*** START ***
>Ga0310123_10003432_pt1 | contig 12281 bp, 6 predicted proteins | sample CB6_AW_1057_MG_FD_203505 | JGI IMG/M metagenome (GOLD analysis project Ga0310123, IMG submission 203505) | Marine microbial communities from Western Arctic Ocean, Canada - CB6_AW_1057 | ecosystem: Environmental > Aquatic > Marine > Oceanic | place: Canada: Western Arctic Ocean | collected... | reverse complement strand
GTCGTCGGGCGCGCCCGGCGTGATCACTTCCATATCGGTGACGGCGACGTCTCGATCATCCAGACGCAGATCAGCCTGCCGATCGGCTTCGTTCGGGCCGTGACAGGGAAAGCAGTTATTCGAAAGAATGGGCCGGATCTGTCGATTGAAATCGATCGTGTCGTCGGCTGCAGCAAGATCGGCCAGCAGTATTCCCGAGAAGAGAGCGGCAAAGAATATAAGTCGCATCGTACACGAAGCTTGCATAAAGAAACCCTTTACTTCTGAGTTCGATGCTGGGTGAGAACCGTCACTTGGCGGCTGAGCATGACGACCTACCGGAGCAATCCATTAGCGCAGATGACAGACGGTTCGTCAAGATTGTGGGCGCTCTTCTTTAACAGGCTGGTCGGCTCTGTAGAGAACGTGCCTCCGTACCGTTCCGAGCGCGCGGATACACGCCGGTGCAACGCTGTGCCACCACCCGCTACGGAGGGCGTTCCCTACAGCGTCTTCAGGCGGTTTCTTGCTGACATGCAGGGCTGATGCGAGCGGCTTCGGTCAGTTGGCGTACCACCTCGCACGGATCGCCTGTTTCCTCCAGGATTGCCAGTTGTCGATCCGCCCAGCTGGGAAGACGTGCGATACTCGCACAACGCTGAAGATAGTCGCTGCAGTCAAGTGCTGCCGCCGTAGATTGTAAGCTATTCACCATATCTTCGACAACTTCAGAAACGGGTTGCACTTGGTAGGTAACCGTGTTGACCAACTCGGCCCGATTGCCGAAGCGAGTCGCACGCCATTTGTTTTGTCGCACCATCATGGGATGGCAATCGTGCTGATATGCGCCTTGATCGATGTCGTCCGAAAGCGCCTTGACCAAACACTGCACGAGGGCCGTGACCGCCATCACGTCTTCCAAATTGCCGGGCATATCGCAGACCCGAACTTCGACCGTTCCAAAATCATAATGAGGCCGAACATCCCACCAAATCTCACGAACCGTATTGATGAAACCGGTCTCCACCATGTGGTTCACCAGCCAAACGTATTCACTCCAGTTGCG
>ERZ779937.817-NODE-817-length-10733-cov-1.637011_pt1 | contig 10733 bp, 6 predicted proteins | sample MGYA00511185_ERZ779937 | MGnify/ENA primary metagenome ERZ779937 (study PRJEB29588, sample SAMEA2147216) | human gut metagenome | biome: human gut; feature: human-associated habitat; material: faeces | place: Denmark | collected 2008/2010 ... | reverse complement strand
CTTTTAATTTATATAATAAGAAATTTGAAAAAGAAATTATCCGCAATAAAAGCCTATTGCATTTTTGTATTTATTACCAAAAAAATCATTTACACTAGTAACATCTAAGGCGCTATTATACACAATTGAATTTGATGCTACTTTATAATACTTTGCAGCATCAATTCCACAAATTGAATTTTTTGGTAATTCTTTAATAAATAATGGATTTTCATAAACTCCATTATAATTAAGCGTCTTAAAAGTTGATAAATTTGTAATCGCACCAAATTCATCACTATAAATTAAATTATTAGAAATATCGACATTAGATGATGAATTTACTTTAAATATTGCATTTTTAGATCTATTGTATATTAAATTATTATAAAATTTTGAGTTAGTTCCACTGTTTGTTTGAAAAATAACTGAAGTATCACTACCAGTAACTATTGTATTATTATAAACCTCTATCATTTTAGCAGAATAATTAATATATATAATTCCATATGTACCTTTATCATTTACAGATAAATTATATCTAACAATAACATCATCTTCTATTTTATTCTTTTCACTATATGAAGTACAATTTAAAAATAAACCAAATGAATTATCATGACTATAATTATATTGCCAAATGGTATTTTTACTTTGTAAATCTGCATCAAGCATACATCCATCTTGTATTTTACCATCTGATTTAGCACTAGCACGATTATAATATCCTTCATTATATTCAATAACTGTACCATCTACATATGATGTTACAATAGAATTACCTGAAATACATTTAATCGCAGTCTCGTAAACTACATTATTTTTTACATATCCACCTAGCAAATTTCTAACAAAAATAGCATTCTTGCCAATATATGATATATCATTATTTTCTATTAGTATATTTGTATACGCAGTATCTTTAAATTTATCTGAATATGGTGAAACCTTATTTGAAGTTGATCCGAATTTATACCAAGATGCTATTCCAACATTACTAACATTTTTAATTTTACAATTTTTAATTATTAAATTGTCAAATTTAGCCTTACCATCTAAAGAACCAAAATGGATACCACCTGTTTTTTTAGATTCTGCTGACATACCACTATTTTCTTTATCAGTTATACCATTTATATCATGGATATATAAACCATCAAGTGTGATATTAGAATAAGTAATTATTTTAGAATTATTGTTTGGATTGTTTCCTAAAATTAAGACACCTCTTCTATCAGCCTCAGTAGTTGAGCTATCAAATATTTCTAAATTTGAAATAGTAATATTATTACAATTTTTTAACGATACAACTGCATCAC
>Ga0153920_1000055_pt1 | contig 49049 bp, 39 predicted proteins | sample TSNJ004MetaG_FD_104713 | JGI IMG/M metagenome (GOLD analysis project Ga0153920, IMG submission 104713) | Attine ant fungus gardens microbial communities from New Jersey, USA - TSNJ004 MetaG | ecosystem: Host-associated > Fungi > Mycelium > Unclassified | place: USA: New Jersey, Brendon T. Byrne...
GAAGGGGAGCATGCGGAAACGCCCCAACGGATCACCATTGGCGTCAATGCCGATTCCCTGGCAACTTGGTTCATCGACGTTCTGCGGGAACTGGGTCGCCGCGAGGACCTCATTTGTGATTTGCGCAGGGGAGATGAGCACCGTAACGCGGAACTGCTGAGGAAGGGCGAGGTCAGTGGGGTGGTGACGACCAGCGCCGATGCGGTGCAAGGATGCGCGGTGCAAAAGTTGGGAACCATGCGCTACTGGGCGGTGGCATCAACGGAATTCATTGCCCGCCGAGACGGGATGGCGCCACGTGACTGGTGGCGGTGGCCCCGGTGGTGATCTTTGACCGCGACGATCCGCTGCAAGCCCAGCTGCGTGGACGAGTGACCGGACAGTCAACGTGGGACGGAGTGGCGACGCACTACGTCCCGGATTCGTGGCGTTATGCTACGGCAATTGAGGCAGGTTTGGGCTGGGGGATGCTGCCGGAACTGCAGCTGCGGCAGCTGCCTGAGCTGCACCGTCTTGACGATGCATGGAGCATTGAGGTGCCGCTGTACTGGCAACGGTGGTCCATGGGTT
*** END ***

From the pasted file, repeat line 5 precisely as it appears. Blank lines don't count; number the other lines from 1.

>Ga0153920_1000055_pt1 | contig 49049 bp, 39 predicted proteins | sample TSNJ004MetaG_FD_104713 | JGI IMG/M metagenome (GOLD analysis project Ga0153920, IMG submission 104713) | Attine ant fungus gardens microbial communities from New Jersey, USA - TSNJ004 MetaG | ecosystem: Host-associated > Fungi > Mycelium > Unclassified | place: USA: New Jersey, Brendon T. Byrne...